With Spring, comes the moment where everyone wants to go play outside and enjoy their favorite mountain trails. But not everyone is using the same means of transportation to play in the mountain. However, everyone must keep in mind that they have to be sharing trails. Yep, otherwise specified, trails are for everyone: bikers, walkers, runners, even dogs and horses.
When I originally wrote this piece several years ago, fat biking or winter biking wasn’t a popular sport yet. However, today, the rules of trail sharing are also applicable during the winter. And in fact, all year round.
Basic Rules for Sharing Trails
Everyone can have a good time in the mountain if all respect some basic rules for sharing trails. They’re not hard to remember as they are simply common sense. Furthermore, they are applicable everywhere, on the trails, on the road, and on any kind of path. And regardless of if you’re on a bike or on foot.
1. Respect the Signs!
Above all: read the signs and understand them. And of course, respect them. That’s the first rule of the mountain trails. The signs are not there just for the fun of it. They’re there to inform you and guide you. Not all trails are for bikers, neither are all trails for walkers.
When arriving to an unfamiliar trail, start by looking for the trailhead sign. Go through it, you’ll learn a lot about the trails and the surroundings. Also, not permitted uses. Observe posted trail rules; they will let you know of any special restrictions that apply to the trail you are on. In fact, these rules are not there to annoy you, but to protect you. Indeed, if a trail is closed, it’s for a reason, and not just to bug you.
2. Right of Way: Walker, Runner, Biker, Horses…
Who has the right of way? In most cases, the right of way goes simply to the slowest. So, a walker has priority on a runner. But a runner as priority on a biker. And a biker going uphill has priority on a biker going downhill. However, horses will have priority on a biker and walker, as they are easily spooked. In fact, when crossing a horse, you should always be careful not to frighten it. Let the horse know you’re there in a gentle manner and ask the handler the best way to pass them if you are in a very restraint area.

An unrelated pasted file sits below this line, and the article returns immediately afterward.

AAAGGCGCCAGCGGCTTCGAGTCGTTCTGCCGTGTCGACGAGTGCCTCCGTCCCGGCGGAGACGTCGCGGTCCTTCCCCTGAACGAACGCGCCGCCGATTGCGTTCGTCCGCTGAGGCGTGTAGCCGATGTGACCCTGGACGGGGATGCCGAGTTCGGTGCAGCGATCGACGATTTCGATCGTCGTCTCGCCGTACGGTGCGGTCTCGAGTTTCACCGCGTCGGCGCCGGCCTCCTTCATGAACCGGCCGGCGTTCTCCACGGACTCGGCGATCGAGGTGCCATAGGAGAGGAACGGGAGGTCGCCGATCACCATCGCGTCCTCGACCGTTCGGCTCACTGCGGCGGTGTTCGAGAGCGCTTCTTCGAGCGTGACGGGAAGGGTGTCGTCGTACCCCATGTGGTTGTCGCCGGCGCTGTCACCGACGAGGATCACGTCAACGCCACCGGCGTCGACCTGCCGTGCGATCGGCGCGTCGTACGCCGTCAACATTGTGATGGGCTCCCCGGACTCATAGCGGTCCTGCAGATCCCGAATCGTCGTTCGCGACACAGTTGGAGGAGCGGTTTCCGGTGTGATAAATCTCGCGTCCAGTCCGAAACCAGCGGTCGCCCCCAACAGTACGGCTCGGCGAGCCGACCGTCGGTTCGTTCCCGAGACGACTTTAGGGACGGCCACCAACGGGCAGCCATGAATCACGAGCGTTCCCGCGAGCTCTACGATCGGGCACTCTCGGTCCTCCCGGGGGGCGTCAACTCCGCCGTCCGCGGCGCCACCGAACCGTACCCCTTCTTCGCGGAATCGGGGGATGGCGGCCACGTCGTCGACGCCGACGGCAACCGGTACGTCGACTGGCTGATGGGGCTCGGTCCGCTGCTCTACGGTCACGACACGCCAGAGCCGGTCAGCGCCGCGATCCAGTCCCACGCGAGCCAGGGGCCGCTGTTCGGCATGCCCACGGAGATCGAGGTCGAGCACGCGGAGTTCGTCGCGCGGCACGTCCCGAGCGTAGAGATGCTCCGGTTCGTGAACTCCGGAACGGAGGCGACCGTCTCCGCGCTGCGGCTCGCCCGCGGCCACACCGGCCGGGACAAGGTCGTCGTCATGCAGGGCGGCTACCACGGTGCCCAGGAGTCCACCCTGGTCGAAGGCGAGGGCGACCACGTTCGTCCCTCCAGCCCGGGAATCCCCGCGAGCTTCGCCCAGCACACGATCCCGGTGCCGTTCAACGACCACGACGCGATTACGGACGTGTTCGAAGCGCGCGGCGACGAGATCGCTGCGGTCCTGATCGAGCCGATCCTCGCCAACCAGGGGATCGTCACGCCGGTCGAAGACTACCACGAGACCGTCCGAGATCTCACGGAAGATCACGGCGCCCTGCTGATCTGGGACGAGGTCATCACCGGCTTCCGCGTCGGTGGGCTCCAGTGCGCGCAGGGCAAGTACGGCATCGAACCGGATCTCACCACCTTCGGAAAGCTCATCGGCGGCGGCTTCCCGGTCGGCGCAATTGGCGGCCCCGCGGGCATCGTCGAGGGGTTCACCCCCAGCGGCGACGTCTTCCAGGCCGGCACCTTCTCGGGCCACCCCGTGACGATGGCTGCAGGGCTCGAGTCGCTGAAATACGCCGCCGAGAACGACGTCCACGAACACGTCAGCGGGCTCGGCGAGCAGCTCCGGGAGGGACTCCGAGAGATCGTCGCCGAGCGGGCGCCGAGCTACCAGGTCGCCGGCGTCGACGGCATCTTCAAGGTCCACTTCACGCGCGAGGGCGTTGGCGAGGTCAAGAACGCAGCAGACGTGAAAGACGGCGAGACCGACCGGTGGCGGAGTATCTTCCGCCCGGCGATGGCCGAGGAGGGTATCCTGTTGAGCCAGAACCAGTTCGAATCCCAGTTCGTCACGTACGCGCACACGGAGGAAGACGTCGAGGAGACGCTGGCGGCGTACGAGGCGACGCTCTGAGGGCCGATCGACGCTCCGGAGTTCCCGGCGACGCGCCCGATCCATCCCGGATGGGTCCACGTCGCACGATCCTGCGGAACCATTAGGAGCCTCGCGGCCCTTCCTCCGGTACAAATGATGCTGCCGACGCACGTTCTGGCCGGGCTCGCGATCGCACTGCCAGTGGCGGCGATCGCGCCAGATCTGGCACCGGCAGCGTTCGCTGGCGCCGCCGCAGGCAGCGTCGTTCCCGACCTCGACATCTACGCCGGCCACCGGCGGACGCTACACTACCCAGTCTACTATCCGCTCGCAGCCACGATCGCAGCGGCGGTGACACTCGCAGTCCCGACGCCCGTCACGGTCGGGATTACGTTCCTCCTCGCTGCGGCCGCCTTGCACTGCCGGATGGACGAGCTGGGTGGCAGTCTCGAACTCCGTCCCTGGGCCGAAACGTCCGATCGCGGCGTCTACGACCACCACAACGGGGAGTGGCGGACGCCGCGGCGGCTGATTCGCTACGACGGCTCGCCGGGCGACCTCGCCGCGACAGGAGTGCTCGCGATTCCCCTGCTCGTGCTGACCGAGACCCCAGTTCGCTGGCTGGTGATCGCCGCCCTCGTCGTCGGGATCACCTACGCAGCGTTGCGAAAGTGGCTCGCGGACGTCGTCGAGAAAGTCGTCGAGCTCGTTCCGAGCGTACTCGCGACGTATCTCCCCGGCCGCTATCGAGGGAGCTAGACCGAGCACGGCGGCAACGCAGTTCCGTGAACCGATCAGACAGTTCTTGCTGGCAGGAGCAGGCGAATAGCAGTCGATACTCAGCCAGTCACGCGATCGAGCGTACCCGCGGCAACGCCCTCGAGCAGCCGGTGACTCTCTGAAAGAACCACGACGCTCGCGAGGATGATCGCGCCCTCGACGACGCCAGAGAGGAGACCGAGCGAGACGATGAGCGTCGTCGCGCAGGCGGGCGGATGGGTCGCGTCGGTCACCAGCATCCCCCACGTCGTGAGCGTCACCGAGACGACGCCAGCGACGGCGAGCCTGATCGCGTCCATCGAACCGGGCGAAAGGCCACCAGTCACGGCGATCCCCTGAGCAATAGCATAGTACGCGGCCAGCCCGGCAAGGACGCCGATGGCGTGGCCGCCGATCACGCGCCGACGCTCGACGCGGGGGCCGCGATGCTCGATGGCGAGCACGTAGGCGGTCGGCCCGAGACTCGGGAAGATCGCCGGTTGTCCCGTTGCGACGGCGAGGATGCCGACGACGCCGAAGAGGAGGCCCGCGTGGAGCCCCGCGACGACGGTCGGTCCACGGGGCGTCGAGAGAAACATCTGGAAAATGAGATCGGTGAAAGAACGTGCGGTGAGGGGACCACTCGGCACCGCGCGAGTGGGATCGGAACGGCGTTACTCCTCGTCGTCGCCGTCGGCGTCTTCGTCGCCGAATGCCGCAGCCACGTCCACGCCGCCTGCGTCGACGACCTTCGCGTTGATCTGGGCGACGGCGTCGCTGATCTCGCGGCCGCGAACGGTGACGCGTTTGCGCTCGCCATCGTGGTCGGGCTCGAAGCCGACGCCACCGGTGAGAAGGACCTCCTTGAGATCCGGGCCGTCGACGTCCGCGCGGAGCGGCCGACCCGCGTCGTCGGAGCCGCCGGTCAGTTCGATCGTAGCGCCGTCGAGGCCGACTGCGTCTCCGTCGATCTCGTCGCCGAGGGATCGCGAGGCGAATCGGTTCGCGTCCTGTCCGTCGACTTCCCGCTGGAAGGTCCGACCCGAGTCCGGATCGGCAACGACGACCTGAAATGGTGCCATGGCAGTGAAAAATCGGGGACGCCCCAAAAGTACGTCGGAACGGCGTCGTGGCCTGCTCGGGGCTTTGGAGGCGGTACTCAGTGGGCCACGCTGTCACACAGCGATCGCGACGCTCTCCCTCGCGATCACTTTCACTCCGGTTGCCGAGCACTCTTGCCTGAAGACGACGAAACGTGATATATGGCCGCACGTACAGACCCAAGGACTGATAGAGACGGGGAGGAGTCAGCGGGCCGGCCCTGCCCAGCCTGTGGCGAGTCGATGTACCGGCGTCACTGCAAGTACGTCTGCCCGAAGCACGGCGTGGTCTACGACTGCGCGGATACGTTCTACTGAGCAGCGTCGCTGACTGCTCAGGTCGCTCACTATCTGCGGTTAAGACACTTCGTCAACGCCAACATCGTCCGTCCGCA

In mountain biking there is one other rule to remember regarding the right of way. If you are on a green trail (easy or beginner trail), the slowest rider always has the right of way.
During the winter, a snowshoer will have priority on a skier. And a biker going uphill has priority on a biker going downhill. However, a cross-country skier will have priority on both. Why do you ask? Simply because you skiers cannot stop as fast as a bike or walker.
Those same rules about sharing trails should also be applied outside of the mountain. Like on the public road. A walker as priority on a biker, and a biker as priority on a car. However, always be careful with cars. They are tons of steel and can do a lot of damage to a cyclist or pedestrian. Always make sure that the driver has seen you before passing.
3. Stay to the Right, Pass on the Left
Being on the trail is a lot like being on the road. Indeed, you should always travel on the right and pass on the left. That’s the secret of sharing trails properly. So, when someone wants to pass, you should always move to the right, and let them go on the left. If you want to pass someone from behind, get their attention first. Depending on the situation, you can simply be friendly and say: “Hi there. Can I get around you?” Other times you’ll need to shout out: “On your left.” Either way, be sure they’ve heard you and that it’s safe to pass, for you and them. And always pass them on the left.